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The truth is not many of us are thrilled at the thought of doing house chores. After a long week of striving for the perfect work-life balance, mopping the floor or scrubbing the toilet would likely be the last things on our minds on a Sunday. Unless, perhaps, you are organising guru Marie Kondo and cleaning genuinely sparks joy for you.
However, a spotless house comes with many perks. Not only would you avoid silent judgments from visiting guests, a 2010 study published in Personality and Social Psychology Bulletin found that those with ‘restful’ homes are less likely to be depressed or experience fatigue.
There are also other reasons behind the need of doing house chores such as good hygiene, which would bode well for your overall wellness. If that still does not motivate you enough to fully embrace house chores, let’s get creative by killing two birds with one stone. What if we can strike off two ‘dreadful’ things from our lists in one go? Yes, we are talking about exercises. After reading this article, we are sure that you will never look at your to-do lists the same way again.
When two becomes one
1. Dish washing
Some chores can also be therapeutic when done correctly and this is one of them. Studies have shown that washing dishes would allow you to engage with most of your senses: the temperature of the water running against your hands and the scent of the soap. In fact, it is reported that doing this chore could reduce up to 30 percent of anxiety and nervousness.
Up the ante: Work your glutes by doing some calf raises which would do wonders to your lower legs. In between doing the dishes, lift your heels to come high on the balls of your feet, squeezing your calf muscles and glutes as you go. Repeat for 5 to 10 times.
Health benefits: Improved muscular strength, shapes the appearance of calves into looking more toned.
2. Vacuuming and sweeping
Aside from keeping your space spotless, you will also be able to eliminate pollutants and respiratory irritants which could trigger allergies. The US Asthma and Allergy Foundation recommends that you vacuum your home once or twice a week to prevent microscopic particles from being released back into the air. Meanwhile, it is advisable to sweep the floors, especially the kitchen where there are food crumbs, to keep bugs and critters away.
Up the ante: Throw in some lunges into the mix, which would be easy considering you would likely need to vacuum or sweep over the same spot to ensure it is clean. Every time you push the vacuum or the broom forward, bring your front knee over your ankle at a 90 degree angle as your back knee gently taps the floor. Engage your core muscles to return to start position and repeat.
Health benefits: An hour of vacuuming has approximately the same benefits as 15 minutes of kickboxing. It strengthens your arms, core and legs.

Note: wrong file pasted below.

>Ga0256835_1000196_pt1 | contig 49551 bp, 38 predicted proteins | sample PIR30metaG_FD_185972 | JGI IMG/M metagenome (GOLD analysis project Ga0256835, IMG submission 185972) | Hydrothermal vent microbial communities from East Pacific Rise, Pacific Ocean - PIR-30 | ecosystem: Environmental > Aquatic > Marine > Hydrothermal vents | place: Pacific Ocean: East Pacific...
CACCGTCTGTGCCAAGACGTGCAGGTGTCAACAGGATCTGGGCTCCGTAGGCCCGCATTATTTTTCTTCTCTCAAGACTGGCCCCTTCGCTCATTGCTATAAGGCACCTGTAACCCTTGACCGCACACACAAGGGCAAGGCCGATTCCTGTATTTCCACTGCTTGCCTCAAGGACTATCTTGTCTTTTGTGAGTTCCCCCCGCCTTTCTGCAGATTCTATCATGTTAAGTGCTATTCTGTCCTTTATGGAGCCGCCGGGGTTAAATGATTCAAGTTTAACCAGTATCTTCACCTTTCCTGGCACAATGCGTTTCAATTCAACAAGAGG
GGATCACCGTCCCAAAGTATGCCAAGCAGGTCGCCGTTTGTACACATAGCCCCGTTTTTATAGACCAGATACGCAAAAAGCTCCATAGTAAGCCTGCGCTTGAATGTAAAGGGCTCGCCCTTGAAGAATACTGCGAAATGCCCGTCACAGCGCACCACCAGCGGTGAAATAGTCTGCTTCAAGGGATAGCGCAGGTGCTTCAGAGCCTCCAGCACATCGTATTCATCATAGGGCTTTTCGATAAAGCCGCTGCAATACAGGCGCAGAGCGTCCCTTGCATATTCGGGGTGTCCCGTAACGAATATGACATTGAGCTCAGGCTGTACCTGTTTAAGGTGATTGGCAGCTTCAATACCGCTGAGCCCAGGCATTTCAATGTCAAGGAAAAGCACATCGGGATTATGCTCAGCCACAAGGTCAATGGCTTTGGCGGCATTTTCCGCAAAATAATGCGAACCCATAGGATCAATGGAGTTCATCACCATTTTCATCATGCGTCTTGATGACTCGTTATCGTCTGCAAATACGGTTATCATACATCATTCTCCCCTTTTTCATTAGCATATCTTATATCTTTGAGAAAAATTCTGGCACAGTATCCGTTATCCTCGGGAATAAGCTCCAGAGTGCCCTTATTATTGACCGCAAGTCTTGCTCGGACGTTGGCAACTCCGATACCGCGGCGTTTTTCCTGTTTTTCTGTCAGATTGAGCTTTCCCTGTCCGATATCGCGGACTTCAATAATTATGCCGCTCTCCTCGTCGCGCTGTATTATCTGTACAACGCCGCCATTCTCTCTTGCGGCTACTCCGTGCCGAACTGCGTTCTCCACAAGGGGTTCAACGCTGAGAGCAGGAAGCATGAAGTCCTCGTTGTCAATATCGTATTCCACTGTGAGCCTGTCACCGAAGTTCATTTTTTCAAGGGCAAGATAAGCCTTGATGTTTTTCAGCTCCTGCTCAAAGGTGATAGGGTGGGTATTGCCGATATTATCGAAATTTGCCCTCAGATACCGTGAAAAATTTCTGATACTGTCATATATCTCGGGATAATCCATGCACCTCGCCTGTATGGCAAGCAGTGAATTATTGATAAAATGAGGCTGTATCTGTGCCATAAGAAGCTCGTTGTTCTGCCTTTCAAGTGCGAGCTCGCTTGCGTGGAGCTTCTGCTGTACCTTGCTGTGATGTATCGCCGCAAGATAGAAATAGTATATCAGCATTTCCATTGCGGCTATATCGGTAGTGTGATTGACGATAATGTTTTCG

3. Cleaning your bathroom
To some people, this is their favourite room in the house as they could get the most quality me-time while taking a shower or a bath. Due to this, the restroom could easily turn into a breeding ground for germs. By keeping it constantly clean, you are able to keep the germs under control and avoid from contracting bacteria-related diseases.
Up the ante: While you scrub-a-dub your sink, the bath, or the wall, try to engage all muscles by exerting a steady amount of force and speed, and switch arms as you go about the routine. If you are feeling adventurous, scrub faster to get your heart rate even higher.
Health benefits: It is a form of cardio exercise which enhances blood circulation. This allows your muscles to get the oxygen and nutrients they need to keep going. Researches also revealed that 30 minutes of activities such as scrubbing could reduce the risk of heart disease by 20 per cent.
Tips to making chores a little more enjoyable
Now are you more convinced that chores are not really bad at all? Good. We also have some tips on the things you can try to make the most fun out of house chores:
Turn it into a family game
Get your loved ones and play several challenges which would make cleaning appear more like a game rather than a dreadful task. You can start with ‘spot the misfits’, or basically look for 10 ten things that are not where they supposedly belong. For instance, picking up dirty clothes on the floor and place them in the laundry basket where they should be.
Don’t go the ‘marathon’ route
Cleaning appears tedious as it could seemingly feel never-ending. To combat this, take small breaks after roughly 20 minutes of cleaning. That would give you enough time to possibly sweep an entire room or load your laundry into the washing machine. Self-help author Rachel Hoffman said by following this technique, cleaning will be seen as a more manageable project with a definite end.
Take before and after pictures
Humans tend to enjoy doing a certain activity more, if they can sense the progress and produce a satisfying result. Use the same mindset to motivate yourself to clean. Take those pictures. When you see the difference you made before and after doing your chores, you would likely start your next weekend by grabbing a broom without even putting much thought into it.